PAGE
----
The scale model is again a faithful reproduction of a restored vehicle, owned by the “La Pamplonesa”, a Spanish family business dedicated to renting coaches and minibuses in Pamplona (Navarra) (see www.lapamplonesa.com). As usual there is a plastic body and a metal chassis, the body is quite bright, helped by the blue and light blue livery and plenty of windows. The windows on the roof would have meant that during summer it would be very hot inside. Perhaps because of its length the model seems to be a bit flimsy, too flexible. The registration plate is from Donostia-San Sebastián, a coastal city located in the Basque Autonomous Community.

The small “SP” plate doesn’t mean “Spain” but “Servicio Públicos”. it is a compulsory plate to indicates that the vehicle is dedicated to providing public services: taxis, buses, etc. There are two plates one at the front and the other in the rear of the vehicle, this last one should incorporate a light that complies with the same conditions as for the rear registration plate. The interior is quite basic and is in a strange purple-pink colour. There are many small added items such as front and rear bumpers, wipers and rear view mirrors. The Pegaso logo is modelled correctly on the front grille and on the hubcaps. There is no apparent differences to the French edition.

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Hachette Italy – World Buses Part 7

By Fabrizio Panico

All photographs by, and copyright of, the Author.

Two more French buses and an interesting one from Hungary, all from the Italian Hachette partwork “Autobus dal mondo”, a collection of sixty 1:43 scale bus models, very similar to the French one “Autobus et autocars du monde”, produced in Bangladesh by Ixo.

No. 19 (no. 32 in the French collection) Renault AGP Saharien 1937 – Renault is one of the oldest automobile manufacturer : established in 1899, already in 1903 began to manufacture its own engines and introduced in 1906 its first commercial truck. During the Great War they produced munitions, military aircraft engines and the revolutionary FT tank. A range of light/medium/heavy trucks named AGx was produced between 1937 and 1941, it included both conventional (AGC, AGT) and forward control (AGK, AGP, AGR) trucks. The AGP was a front engined, rear-wheel drive truck, with a 4-speed manual gearbox, assembled in Boulogne-Billancourt. The engine could be a 4-litre inline-four petrol unit or a 4.7-litre inline-four diesel (AGPD in this case), both with a 65 hp power output. In 1937, the Société Algérienne des Transports Tropicaux (SATT) commissioned a local coachbuilder to build a new AGP-based coach for its trans-Sahara passenger service to replace the heavier Renaults it was using before.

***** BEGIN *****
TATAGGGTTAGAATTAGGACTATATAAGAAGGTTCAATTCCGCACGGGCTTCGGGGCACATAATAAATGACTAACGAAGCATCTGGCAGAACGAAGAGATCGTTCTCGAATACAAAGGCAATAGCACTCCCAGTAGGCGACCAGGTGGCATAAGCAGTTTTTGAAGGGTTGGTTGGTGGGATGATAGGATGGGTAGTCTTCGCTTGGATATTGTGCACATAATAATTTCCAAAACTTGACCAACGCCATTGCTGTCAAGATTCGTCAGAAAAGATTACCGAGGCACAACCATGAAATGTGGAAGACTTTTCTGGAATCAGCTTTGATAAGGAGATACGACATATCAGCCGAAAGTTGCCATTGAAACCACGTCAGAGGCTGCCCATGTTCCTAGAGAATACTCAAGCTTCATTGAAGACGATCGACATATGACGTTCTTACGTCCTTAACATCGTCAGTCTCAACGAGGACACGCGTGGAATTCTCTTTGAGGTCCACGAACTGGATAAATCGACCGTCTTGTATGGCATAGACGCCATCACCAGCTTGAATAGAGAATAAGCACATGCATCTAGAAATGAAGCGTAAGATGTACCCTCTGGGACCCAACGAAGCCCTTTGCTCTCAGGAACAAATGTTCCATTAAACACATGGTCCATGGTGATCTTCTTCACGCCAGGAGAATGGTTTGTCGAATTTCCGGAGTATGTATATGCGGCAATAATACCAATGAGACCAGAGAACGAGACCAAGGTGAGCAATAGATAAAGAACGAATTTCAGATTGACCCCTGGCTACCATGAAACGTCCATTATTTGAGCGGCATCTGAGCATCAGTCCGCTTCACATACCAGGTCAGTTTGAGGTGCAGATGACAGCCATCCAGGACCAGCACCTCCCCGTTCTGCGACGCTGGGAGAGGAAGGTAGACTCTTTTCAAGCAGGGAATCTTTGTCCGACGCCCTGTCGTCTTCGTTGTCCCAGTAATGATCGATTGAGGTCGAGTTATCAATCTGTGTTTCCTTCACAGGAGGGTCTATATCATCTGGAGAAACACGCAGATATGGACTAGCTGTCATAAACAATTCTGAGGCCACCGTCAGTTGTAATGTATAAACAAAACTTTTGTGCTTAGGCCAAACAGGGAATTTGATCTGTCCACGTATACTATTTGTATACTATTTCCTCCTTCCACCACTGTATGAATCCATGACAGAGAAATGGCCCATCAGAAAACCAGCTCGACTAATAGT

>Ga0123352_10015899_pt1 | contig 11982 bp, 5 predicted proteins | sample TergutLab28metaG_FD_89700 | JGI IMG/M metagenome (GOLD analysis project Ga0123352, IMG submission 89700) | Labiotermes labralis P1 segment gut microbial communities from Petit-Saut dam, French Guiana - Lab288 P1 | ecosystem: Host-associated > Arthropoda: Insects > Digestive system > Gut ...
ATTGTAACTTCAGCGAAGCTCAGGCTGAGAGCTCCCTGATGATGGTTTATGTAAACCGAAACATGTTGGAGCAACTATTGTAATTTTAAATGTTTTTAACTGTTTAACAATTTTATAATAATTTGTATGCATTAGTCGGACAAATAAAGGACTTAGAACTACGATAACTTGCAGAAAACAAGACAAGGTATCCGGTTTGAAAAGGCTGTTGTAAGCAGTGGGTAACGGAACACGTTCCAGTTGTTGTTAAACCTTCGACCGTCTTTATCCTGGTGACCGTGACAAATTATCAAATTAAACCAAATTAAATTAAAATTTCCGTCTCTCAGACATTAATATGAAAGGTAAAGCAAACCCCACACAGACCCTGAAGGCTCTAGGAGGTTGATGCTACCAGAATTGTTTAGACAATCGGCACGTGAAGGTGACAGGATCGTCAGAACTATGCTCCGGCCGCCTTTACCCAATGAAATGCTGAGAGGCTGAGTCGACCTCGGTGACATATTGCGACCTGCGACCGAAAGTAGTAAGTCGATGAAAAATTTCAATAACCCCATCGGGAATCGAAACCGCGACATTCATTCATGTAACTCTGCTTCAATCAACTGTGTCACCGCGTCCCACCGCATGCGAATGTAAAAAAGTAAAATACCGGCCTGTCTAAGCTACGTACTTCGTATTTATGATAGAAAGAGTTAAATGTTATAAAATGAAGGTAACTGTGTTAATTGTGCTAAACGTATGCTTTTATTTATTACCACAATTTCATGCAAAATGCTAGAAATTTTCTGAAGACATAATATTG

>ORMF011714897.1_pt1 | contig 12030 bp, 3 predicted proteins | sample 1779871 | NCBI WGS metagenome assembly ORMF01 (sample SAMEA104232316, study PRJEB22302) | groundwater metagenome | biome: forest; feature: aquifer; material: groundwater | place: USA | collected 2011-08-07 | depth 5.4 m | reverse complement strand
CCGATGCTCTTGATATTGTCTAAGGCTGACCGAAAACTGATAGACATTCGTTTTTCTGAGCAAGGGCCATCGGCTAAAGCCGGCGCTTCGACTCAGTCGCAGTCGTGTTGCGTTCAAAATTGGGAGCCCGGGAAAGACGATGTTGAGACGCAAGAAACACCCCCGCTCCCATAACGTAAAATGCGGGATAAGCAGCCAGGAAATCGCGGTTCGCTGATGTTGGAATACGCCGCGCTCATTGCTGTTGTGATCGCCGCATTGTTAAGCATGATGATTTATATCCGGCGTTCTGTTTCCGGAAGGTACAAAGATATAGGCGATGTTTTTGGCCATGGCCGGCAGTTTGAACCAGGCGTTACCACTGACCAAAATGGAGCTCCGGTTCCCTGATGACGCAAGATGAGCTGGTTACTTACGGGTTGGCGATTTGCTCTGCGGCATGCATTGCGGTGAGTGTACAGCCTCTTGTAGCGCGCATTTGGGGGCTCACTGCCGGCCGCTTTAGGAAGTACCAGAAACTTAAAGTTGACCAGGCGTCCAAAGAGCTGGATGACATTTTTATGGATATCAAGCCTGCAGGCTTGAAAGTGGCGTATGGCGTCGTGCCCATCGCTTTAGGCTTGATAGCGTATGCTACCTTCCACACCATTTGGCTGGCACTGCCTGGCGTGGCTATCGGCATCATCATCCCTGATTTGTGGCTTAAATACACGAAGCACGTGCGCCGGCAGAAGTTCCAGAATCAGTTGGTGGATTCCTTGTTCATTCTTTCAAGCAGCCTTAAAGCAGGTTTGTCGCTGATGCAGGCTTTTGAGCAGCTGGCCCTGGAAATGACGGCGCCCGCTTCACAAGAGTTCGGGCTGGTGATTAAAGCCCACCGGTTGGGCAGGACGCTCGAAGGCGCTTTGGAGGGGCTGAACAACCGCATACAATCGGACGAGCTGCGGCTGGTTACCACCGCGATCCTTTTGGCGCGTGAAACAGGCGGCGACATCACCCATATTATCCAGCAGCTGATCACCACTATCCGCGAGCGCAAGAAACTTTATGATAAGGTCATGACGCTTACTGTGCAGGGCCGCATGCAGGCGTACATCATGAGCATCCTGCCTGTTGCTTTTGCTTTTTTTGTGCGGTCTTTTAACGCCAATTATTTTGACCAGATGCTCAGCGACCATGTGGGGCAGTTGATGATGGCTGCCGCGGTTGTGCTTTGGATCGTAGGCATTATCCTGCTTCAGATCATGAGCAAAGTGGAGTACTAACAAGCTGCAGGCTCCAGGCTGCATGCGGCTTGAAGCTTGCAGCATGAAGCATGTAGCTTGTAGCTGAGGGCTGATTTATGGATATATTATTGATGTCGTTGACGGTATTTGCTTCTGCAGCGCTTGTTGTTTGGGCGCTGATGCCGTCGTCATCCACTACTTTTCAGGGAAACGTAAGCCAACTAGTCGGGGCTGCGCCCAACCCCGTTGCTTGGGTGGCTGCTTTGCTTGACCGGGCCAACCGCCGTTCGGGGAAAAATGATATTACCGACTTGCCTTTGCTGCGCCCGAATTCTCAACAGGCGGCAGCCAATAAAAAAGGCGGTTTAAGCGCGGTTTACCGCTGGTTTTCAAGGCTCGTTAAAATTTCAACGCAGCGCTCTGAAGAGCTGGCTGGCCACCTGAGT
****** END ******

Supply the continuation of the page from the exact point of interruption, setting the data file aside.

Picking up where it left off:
The van-like streamlined steel bodywork was insulated inside with cork, with a total length a little more of 7 metres. Usually it included seven seats for passengers in the front compartment, plus four more in the central one. At the rear there was space for goods and mail bags. More baggage could be stored in a compartment on the roof, covered by a simple tarpaulin, in this case they worked as a further insulator from the Sahara sun. Its could carry 400 litres of fuel, but on the desert trails it could need around 40 litres every 100 km. Each coach received its own number and name.

The scale model reproduces the SATT “Ligne du Hoggar” coach no. 64 “Guêpe” (Wasp) in its silver livery. The body is plastic, and the chassis is of diecast metal. Underneath, engine, rear axle and springs are all modelled in a basic manner, whilst the exhaust is an extra component like the front grille.

The two ladders needed to reach the luggage area on the roof are nicely modelled, as is the brown tarpaulin to cover the luggage area. There are no wipers, it never rains in the Sahara. On the sides of the vehicle the names of the main stops and the “Pullman” logo are printed. A correct registration plate is printed with the two letters code “AL” as Algeria was part of France until 1952.

There are no apparent differences to the French edition. This is quite a small vehicle, but is an interesting addition to the collection.


No. 20 (no. 12 in the French collection) SOMUA OP5-3 RATP 1955 – The origins of the French manufacturer Somua (Société d’Outillage Mécanique et d’Usinage d’Artillerie) date back to 1861, when Ethienne Bouhey started producing machine tools, very well regarded in France and abroad. Based in Saint-Ouen, a suburb of Paris, the company later was renamed Somua and during the Great War it became a subsidiary of Schneider-Creusot, already one of the companies providing buses to the Parisian STCRP. But between The Great War and the Second World War Renault became the exclusive supplier of Parisian buses, and Somua went back to producing trucks and military vehicles, like the S35 and S40 tanks. In 1946 the company presented the JL12, a truck equipped with a flex-fuel four cylinder engine under license from the Swedish Hesselman company. But the “Commission des plans de modernisation de l’automobile” (the famous “Plan Pons”) decided to merge Somua with Willème and Panhard to form a new company, the Union Française de l’Automobile (UFA).